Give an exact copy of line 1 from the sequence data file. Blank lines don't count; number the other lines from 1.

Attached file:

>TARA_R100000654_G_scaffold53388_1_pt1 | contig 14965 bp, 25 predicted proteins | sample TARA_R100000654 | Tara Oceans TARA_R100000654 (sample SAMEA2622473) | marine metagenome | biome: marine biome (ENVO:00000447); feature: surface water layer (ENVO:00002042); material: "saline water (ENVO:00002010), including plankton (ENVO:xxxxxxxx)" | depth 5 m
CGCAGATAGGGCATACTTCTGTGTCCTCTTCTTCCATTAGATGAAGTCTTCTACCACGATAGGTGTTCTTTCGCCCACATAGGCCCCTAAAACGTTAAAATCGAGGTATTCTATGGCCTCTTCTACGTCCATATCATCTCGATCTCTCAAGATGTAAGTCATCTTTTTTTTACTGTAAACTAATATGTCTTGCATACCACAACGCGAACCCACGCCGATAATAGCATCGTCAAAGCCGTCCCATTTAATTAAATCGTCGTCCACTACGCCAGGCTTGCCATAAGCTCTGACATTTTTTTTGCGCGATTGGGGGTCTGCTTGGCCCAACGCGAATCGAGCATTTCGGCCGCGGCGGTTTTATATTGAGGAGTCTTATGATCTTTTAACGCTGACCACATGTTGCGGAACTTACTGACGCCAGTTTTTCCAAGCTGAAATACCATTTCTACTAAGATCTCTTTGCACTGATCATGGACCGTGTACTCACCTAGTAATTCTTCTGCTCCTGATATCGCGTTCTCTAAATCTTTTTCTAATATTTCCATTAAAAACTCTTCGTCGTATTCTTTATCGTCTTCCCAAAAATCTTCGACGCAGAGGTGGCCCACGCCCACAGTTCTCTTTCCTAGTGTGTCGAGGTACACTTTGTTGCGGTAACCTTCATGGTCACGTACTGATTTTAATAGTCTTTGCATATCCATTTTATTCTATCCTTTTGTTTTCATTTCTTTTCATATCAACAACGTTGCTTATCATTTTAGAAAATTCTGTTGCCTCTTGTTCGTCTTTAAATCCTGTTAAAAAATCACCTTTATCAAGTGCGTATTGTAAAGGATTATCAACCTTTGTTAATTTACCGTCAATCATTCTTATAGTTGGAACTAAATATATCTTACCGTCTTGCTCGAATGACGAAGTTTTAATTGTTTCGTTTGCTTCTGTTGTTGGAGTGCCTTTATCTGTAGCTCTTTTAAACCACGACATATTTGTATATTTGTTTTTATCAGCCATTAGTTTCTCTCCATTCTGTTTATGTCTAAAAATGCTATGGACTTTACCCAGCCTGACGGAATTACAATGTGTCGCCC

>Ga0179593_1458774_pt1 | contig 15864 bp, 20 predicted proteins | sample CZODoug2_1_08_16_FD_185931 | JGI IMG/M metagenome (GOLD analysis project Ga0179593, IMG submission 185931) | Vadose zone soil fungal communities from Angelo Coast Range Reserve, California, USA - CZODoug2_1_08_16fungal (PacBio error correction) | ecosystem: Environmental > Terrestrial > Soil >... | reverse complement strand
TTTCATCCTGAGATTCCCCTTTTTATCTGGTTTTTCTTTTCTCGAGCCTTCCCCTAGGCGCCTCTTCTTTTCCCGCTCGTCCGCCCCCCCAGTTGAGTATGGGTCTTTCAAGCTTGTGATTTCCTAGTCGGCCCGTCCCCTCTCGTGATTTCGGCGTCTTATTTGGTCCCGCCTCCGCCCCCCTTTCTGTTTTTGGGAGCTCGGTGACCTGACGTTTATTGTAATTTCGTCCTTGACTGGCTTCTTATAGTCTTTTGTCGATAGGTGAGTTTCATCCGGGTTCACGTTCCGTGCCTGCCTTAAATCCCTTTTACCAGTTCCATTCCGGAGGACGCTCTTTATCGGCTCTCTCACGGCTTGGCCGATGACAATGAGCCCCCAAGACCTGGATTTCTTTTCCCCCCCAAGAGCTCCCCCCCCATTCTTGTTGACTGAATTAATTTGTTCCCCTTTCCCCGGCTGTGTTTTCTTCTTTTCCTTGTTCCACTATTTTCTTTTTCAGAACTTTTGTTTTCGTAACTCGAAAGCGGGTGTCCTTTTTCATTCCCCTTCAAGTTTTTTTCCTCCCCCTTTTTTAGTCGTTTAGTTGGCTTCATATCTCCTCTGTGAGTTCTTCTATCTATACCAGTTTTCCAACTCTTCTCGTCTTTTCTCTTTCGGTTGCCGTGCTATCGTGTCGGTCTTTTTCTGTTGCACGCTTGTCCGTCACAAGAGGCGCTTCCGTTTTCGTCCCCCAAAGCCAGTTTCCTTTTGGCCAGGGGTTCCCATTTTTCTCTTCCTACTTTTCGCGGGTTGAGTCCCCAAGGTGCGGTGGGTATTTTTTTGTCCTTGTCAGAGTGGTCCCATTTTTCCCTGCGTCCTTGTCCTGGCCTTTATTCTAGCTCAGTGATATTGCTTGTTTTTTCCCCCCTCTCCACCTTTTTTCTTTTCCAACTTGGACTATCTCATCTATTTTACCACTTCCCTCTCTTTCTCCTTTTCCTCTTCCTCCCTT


>TARA_R100000654_G_scaffold53388_1_pt1 | contig 14965 bp, 25 predicted proteins | sample TARA_R100000654 | Tara Oceans TARA_R100000654 (sample SAMEA2622473) | marine metagenome | biome: marine biome (ENVO:00000447); feature: surface water layer (ENVO:00002042); material: "saline water (ENVO:00002010), including plankton (ENVO:xxxxxxxx)" | depth 5 m